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WYSIWYG: What You See is What You Get (Part 1: An Overview)

By Mac Moyer

Some of the stranger technical terms aren't technical at all. WYSIWYG (which we like to pronounce “wizzy-wig”), for example, is an acronym for a familiar phrase: “what you see is what you get.” When we talk computers, it describes a type of interface that can bridge the gap between non-technical content authors and the kind of strict programming or markup languages that underlie the web. A markup language is a set of codes or tags that can be embedded in digital text to change the formatting, like making your text bold, adding line breaks between paragraphs, centering a photo on your page, etc. In the image to the left, you can see an example of some of the "behind-the-scenes" structure of our website.

What do you see?


A WYSIWYG is a tool that lets you edit the text and graphical content of something complex, like a print layout, a slideshow presentation, or a web page, in an interface that closely resembles the final result. All of these final products have an underlying technical structure that's computer-readable, but may be difficult or even impossible for a human content author to read.

Think of programming and markup languages as foreign languages with a completely different set of words and rules than English. Just as it takes time to learn a foreign language, it takes quite a bit of studying and practice to learn these “behind-the-scenes” languages. Thus, a WYSIWYG tool is like a translator that allows you to edit and create a website without understanding these languages.

Web content is ultimately formatted with HTML code. Not actually a programming language, but a markup language, HTML uses markup tags to indicate the presence of an image, where text should be bold or italic, how a list should be structured, and hundreds of other formatting options. In addition, CSS code can be used to adjust even more complex styling options, and [JavaScript (which is a programming language) can be employed to add specific behavior to the web pages. The WYSIWYG handles all of that for you, behind the scenes, while you edit the content in a way that is easier for the average user.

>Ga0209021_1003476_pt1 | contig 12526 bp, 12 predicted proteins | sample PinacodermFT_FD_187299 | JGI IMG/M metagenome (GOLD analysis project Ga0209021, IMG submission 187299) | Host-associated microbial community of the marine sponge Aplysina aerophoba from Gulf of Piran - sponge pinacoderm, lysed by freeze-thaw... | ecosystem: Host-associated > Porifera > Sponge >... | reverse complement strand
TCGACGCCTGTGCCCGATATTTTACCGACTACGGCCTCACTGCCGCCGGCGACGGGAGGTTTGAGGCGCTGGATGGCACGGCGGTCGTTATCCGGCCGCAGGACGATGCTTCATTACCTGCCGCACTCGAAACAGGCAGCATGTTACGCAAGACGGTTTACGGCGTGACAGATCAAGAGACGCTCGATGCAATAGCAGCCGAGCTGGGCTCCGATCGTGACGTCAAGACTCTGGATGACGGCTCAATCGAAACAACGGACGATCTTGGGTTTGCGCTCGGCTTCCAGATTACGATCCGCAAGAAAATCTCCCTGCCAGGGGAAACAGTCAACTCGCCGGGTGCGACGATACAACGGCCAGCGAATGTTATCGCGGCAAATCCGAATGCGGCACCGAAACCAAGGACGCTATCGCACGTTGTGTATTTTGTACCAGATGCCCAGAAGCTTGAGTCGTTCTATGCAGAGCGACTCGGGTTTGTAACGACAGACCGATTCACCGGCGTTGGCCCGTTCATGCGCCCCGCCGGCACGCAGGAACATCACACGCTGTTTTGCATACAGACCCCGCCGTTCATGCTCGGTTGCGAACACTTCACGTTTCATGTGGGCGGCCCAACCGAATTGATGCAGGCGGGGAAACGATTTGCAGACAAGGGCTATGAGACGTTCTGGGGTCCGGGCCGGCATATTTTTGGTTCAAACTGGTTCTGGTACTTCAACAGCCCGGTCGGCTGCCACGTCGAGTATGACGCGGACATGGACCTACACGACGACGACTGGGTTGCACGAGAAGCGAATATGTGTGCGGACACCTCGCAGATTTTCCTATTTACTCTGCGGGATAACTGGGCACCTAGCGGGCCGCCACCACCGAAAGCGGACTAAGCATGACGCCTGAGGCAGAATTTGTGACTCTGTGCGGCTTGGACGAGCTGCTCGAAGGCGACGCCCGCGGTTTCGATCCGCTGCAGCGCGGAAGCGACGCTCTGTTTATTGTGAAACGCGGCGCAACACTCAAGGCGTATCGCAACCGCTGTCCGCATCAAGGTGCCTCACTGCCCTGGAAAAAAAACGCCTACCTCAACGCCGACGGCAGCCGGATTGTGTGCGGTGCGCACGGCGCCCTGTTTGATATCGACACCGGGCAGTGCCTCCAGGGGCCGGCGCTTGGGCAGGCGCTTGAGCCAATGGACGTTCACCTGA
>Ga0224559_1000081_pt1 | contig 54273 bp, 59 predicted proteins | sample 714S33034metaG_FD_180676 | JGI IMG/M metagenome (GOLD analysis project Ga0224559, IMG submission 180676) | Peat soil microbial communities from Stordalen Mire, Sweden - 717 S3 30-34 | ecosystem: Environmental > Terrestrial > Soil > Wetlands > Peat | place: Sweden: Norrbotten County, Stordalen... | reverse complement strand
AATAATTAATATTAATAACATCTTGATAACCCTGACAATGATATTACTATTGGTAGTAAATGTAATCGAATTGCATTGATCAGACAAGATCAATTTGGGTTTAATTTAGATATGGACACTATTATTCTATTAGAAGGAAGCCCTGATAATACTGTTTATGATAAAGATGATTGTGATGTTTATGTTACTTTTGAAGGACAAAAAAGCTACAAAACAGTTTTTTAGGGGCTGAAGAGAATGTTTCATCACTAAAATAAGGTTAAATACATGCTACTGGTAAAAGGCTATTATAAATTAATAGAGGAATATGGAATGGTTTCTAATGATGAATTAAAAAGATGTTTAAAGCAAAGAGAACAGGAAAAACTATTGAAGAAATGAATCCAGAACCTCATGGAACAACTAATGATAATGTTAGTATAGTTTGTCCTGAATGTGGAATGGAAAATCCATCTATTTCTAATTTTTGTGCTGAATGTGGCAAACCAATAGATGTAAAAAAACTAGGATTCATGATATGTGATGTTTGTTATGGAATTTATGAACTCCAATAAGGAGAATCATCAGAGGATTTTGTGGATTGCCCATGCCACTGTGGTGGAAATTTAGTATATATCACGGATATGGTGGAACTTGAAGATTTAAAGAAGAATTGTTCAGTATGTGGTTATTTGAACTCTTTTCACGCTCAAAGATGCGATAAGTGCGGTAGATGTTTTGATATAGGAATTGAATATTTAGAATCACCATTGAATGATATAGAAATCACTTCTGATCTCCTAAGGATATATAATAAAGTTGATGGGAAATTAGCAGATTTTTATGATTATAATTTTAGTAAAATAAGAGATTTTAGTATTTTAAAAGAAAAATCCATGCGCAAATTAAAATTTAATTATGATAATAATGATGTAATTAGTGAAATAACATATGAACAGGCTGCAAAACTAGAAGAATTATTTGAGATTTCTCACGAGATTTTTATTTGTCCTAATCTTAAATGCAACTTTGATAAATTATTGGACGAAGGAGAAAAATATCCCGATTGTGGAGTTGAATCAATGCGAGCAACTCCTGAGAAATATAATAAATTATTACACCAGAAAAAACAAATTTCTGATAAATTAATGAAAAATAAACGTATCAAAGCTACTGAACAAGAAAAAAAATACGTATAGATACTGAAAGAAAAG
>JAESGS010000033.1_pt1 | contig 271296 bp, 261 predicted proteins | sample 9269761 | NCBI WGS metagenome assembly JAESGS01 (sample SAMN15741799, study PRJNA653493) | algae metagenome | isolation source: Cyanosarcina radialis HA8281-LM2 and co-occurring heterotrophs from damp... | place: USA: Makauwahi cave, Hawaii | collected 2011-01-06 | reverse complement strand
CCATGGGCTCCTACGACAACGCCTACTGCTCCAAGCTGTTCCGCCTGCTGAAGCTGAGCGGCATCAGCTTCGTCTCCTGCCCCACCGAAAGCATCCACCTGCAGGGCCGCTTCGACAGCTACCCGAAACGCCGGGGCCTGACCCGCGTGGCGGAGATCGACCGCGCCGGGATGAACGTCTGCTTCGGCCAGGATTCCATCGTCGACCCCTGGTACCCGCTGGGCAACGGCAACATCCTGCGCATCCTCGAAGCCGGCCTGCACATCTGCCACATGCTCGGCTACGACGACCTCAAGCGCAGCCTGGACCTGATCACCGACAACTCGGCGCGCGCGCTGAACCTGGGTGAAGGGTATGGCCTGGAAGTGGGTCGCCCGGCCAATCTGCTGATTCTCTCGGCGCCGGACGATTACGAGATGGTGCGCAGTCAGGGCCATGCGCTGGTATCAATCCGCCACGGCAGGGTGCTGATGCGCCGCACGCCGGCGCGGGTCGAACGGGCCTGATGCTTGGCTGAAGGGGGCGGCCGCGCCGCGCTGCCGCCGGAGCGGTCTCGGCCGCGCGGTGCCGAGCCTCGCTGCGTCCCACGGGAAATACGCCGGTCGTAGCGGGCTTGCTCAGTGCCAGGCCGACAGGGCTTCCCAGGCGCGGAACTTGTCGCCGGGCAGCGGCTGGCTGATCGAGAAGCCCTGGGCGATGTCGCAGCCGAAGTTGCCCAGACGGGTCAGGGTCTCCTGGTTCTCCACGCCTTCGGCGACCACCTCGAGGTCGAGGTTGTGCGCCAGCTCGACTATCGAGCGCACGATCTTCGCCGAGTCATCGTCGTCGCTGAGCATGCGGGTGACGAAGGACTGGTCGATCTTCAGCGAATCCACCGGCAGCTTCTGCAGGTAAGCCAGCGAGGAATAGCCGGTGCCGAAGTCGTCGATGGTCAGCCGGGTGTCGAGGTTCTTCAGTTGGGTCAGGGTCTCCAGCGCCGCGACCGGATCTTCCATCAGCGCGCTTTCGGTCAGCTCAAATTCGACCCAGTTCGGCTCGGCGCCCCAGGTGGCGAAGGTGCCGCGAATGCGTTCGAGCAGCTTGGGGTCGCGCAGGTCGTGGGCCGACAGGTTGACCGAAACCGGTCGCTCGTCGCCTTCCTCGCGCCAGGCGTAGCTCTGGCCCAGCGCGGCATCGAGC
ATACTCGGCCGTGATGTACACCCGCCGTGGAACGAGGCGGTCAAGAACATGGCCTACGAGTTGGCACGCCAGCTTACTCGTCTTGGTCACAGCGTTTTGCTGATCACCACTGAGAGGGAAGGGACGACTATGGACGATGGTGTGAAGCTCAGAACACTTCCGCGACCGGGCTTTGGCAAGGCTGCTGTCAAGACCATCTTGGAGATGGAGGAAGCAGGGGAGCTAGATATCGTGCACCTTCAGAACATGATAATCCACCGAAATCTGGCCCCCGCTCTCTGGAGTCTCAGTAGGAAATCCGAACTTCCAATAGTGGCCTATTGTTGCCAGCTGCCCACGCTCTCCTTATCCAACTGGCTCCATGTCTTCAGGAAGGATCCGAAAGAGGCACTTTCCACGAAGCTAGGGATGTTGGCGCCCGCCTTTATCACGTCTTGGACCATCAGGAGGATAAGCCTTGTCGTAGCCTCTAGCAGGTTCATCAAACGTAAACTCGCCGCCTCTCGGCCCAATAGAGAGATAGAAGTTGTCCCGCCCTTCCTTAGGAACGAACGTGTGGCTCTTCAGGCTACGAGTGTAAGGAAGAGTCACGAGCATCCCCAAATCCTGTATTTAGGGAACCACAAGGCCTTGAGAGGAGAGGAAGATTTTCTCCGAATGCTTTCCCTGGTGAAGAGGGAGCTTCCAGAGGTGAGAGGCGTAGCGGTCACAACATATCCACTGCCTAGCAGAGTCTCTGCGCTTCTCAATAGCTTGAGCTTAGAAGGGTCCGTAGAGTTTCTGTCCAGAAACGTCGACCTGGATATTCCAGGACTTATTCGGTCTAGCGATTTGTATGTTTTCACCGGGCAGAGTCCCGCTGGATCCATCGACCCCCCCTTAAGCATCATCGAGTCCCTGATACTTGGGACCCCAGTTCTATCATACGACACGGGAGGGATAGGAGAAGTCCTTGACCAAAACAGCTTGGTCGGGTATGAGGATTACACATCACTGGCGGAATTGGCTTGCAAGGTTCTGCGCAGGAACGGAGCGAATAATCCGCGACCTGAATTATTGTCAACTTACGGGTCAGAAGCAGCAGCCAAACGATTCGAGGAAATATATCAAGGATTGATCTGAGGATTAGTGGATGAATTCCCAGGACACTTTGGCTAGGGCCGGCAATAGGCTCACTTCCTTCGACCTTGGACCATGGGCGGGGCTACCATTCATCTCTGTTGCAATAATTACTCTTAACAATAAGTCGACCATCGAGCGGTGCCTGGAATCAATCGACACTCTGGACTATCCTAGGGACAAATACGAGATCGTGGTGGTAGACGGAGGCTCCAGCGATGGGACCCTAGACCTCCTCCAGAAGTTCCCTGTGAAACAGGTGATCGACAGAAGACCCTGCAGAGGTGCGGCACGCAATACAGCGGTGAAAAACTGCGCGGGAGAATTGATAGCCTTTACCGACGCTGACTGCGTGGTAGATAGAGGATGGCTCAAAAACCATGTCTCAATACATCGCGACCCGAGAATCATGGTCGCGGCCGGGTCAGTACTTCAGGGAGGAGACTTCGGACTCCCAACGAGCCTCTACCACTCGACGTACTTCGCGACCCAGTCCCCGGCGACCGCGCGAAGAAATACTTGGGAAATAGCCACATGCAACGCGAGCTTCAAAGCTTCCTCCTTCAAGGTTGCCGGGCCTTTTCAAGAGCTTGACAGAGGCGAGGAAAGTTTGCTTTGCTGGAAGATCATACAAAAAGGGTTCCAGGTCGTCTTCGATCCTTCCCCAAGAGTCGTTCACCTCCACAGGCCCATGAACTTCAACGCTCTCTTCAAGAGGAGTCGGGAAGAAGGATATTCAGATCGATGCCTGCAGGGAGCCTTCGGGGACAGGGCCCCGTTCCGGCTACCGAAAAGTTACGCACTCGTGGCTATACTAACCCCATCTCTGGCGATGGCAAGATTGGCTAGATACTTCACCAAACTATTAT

WYSIWYG is a feature that you can find in several different types of software. It can be a standalone application on your computer that works like a word processor, or it can be a tool within your content management system, a.k.a. your CMS. A WYSIWYG editor in your content management system— like TinyMCE and CK Editor allows you to enter and edit content, without knowing any html, CSS, or JavaScript code.

What do you get?


A WYSIWYG can be a great tool, but it’s not without its flaws. When the content is simple, with basic formatting, or when your content authors aren't tech experts, a WYSIWYG excels. However, a WYSIWYG can be limiting and you may not be able to maintain consistency with your brand, or achieve more complicated functions on your website. It may also be difficult for you to update your website in the future if you want to switch to a more complicated and customizable set-up. If you lean to the more tech-savvy side, a more direct interface with the code may suit your needs better. At Lunar Logic, we can help evaluate your needs and put the right web content editor to work for you so you and your customers can get the most out of your website. Contact us today, to learn more and watch out for next week’s post WYSIWYG: What You See is What You Get (Part 2: Pros & Cons) for more information on this subject.

Image Credit: http://tinyurl.com/hh74q6w
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